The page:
Buffett -- Sold!

We simply attempt to be fearful when others are greedy and to be greedy only when others are fearful. -- Warren Buffett

You can't miss the bear, or he's gonna turn around and rip you open like a present from your momma on Christmas morning.
 -- Silas Botwin, Weeds (Pilot episode)

For as long as we've tracked it, Wall Street banker Stifel Nicolaus has practiced what Buffett preached. When investors were unnecessarily fearful, they bought -- and won. When the market got too frothy, Stifel counseled selling -- and won again.

Over the course of nearly four Foolish years of monitoring their progress, we've watched Stifel ascend to the very tippety top of the rankings on Motley Fool CAPS. At last report, the banker scored nearly 57% for the accuracy of its recommendations (a rare feat in CAPS-land), earning it our coveted "Wall Street's Best" icon. And so I make the following, modest suggestion: If you turn to anyone on Wall Street for advice on your investing, it might as well be Stifel. And here's what Stifel's saying today …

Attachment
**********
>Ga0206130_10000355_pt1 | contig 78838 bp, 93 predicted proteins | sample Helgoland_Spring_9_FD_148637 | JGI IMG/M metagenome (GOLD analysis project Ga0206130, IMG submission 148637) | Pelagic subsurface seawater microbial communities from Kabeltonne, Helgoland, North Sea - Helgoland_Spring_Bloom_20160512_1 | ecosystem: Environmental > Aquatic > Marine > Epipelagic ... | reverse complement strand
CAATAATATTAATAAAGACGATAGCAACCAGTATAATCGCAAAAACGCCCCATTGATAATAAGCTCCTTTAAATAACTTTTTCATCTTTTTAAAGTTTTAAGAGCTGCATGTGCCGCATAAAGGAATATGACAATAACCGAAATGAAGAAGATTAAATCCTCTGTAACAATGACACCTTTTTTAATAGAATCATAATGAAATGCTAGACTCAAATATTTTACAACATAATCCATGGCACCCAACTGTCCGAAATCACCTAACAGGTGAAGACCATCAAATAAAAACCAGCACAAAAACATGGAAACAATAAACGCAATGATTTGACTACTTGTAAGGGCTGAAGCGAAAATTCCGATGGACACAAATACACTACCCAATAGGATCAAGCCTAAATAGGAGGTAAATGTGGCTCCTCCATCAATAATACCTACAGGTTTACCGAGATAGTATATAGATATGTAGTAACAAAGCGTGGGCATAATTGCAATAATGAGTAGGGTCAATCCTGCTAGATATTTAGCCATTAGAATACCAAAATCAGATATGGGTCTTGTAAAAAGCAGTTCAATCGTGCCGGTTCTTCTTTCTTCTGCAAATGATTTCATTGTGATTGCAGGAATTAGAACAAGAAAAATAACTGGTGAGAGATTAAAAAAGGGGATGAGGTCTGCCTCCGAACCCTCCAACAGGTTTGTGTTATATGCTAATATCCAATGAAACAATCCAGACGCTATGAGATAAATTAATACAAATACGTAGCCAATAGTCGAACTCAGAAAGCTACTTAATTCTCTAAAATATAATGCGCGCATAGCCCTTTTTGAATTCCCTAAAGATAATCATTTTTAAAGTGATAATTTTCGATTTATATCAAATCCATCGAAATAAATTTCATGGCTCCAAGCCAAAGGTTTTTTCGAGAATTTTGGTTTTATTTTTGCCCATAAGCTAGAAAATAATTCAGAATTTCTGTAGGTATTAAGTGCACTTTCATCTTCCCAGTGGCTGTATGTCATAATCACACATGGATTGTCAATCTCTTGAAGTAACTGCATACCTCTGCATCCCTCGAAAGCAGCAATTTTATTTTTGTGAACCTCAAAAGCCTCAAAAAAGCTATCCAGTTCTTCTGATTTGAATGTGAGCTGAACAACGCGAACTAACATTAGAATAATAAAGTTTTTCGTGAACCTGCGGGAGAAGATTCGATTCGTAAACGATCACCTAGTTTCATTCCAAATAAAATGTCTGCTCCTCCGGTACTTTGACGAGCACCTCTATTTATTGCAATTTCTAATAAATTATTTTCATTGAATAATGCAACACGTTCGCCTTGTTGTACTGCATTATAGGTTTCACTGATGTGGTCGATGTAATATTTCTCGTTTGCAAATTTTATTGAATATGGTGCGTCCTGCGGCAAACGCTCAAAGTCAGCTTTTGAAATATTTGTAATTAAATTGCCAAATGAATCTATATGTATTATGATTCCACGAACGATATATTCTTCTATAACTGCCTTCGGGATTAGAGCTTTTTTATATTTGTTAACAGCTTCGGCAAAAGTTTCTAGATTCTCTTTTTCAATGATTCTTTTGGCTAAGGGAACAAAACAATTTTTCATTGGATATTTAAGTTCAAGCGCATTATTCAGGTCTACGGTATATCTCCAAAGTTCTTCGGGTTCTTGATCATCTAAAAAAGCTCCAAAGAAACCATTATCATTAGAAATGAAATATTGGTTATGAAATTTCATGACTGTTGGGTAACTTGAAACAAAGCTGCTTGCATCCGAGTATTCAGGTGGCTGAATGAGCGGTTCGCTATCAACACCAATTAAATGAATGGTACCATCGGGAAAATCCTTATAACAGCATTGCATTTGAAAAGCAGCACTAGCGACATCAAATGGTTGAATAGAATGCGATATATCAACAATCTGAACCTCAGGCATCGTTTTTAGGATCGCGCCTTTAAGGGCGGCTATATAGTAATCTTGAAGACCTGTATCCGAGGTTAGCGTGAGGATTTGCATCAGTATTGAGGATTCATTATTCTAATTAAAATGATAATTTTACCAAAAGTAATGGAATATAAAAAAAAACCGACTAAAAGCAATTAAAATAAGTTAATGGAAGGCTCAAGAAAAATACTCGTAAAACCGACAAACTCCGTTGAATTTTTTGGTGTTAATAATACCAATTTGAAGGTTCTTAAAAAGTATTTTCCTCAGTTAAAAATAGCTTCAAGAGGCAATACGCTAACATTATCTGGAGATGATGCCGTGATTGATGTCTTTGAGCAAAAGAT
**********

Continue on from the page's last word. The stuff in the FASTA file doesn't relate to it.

Sell Warren Buffett
Or more precisely, sell his holding company, Berkshire Hathaway (NYSE: BRK-A  ) (NYSE: BRK-B  ) . And you've got to give Stifel credit. The analytical woods are full of analysts hunting small fry, but it takes real brass ... bullets ... to go bear hunting with Warren Buffett in your sights. One thing I'll say for 'em: Stifel's not scared of big game.